In Eunice, Louisiana, a Eunice police officer was arrested July 21 along with three other people accused of doctor-shopping for pills and them selling them on the street. Officer Raymond Trahan, Jr., was allegedly caught in the act of peddling pills by narcotics officers. He is also accused of protecting the group from police. In the scheme, one suspect would go to Houston to procure pills from different doctors, then return with them to Louisiana, where the others would sell them. They got popped with $6,000 worth of Adderall, Xanax, and Soma.

In Downers Grove, Illinois, a Downers Grove police officer was arrested July 22 for conspiring with another man to stop suspected drug dealers and rip them off. Officer Randy Caudill, 34, faces two felony counts of official misconduct for allegedly using police computers to verify the license plate numbers of suspected drug dealers and offering tips to his co-conspirator about possible targets to hit. Caudill was jailed on $200,000 at last word. He faces up to five years in prison.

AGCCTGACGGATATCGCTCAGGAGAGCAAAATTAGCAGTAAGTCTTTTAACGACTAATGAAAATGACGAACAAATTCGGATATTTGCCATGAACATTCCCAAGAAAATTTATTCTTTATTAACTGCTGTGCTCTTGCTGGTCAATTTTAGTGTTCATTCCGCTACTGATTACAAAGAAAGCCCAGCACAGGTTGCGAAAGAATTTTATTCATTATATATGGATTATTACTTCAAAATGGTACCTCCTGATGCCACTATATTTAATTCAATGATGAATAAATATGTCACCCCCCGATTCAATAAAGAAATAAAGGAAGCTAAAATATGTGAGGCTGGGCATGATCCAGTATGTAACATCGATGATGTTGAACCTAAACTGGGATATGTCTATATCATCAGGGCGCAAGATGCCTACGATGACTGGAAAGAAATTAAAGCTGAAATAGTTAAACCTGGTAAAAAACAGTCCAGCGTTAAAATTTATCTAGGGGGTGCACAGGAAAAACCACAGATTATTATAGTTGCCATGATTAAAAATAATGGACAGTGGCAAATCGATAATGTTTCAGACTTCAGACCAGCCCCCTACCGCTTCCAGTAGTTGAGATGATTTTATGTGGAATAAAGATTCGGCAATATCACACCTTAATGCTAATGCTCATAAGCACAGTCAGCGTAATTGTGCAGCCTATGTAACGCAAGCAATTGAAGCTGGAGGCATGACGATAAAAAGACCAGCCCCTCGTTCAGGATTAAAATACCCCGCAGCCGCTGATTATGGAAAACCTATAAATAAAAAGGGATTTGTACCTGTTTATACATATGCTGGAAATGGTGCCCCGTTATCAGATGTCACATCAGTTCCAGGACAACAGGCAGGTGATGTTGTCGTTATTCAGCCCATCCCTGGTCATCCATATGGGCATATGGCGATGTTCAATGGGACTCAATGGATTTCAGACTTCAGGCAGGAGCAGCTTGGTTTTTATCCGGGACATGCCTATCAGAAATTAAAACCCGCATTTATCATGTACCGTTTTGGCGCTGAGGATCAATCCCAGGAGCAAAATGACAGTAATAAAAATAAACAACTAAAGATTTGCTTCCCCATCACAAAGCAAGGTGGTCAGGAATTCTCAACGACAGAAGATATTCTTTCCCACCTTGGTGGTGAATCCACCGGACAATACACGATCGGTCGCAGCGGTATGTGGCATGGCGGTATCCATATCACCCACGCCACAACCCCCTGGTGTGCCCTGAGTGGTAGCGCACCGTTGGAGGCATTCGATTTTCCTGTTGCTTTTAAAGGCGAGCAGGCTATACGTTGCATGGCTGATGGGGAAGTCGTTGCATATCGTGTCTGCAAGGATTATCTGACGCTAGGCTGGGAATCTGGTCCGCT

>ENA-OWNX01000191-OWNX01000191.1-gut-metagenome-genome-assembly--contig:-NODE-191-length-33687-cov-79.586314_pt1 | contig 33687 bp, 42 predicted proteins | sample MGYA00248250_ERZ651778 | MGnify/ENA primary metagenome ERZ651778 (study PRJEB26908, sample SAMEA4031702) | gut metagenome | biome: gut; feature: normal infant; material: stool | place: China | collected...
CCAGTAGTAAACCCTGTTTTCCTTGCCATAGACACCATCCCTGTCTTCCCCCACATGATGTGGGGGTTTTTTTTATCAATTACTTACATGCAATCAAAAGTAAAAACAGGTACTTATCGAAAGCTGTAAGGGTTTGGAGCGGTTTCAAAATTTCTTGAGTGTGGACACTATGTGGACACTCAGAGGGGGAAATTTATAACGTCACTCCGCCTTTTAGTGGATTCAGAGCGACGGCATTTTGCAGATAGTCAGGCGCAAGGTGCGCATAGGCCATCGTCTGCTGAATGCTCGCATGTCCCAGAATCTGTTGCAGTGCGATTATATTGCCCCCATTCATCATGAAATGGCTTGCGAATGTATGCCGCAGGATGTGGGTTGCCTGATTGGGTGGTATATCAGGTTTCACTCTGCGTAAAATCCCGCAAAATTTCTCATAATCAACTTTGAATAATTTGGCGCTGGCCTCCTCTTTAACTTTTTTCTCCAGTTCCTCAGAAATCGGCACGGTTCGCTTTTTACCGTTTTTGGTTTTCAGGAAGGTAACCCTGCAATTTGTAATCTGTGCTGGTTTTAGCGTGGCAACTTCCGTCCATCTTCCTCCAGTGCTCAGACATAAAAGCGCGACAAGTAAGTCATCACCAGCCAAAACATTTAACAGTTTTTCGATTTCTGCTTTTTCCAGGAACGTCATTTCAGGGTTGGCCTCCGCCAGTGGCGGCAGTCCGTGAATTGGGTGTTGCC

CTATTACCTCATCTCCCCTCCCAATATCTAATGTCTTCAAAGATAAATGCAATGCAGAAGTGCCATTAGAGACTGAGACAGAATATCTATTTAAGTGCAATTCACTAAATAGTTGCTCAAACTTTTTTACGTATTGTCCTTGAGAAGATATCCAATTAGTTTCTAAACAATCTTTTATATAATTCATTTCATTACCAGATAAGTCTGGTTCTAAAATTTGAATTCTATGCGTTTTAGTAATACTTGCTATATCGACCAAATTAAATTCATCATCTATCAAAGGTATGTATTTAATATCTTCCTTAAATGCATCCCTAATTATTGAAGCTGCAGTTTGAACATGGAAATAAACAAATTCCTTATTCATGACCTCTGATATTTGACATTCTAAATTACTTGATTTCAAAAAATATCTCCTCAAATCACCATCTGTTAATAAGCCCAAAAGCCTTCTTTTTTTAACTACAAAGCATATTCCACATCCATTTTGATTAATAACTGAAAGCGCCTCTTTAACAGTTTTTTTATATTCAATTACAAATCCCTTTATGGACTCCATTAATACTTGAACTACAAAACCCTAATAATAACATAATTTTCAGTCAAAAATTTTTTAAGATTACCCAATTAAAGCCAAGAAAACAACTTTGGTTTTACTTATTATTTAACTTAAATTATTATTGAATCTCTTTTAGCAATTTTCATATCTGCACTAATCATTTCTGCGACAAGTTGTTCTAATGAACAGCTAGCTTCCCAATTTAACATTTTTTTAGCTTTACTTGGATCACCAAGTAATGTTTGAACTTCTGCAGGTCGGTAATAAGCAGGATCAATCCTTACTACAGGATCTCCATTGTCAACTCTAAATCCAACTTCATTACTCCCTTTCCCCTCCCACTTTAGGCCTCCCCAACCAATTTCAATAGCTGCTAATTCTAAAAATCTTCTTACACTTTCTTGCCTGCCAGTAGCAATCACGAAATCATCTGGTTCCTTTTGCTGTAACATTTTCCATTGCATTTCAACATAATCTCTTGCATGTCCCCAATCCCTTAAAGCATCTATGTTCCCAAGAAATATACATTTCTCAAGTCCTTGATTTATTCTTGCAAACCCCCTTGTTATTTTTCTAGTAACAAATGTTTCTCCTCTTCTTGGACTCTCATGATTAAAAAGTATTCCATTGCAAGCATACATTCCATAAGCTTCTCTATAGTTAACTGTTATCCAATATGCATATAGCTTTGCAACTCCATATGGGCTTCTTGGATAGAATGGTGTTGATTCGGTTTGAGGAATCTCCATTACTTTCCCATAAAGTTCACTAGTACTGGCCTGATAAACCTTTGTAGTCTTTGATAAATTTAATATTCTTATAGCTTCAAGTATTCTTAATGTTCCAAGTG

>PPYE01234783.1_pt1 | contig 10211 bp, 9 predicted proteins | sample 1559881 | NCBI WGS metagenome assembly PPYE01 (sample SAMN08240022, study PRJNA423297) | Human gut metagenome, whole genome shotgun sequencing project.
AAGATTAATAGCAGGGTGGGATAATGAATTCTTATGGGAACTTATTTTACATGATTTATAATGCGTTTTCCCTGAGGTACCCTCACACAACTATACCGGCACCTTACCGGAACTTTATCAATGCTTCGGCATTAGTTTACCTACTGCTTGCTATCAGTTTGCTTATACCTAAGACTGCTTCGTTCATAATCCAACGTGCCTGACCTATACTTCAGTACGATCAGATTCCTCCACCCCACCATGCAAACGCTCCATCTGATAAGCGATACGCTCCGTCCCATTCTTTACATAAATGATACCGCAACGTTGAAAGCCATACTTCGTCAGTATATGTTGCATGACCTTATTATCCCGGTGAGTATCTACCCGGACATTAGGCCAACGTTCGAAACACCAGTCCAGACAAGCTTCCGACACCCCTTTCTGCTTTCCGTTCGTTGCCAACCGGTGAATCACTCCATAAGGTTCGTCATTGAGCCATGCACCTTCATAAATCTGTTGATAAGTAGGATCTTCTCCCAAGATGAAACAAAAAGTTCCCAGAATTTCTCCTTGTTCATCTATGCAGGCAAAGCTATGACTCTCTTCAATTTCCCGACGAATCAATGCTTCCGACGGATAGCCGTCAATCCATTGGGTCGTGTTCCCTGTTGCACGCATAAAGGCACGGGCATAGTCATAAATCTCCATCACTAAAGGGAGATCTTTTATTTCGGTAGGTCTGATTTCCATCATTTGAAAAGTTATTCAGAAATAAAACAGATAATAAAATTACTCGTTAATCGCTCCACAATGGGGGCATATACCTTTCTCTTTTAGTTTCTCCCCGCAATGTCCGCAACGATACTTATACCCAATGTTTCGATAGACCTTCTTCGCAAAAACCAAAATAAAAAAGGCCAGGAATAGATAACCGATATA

In Milwaukee, two Milwaukee police officers were arrested over the weekend after being snared in a federal sting. Sgt. Royce Lockett is accused of helping a supposed dealer supposedly carrying more than 500 grams of cocaine transport it after the dealer's vehicle broke down. He faces up to 40 years in prison. Officer Paul Hill is accused of helping to conceal the proceeds of an alleged drug deal and faces up to 20 years in prison.

In Philadelphia, a former Philadelphia police officer was sentenced last Friday to 15 years in federal prison for drug dealing and conspiring to rob an undercover agent posing as a drug dealer. Alhinde Weems, 34, and a five-year veteran, dealt drugs before becoming an officer and continued to do so while in uniform. He was arrested in March 2009 carrying his police-issue weapon as he went to rob the supposed drug dealer and pleaded guilty in January to drug and firearms charges. He could have gotten life in prison.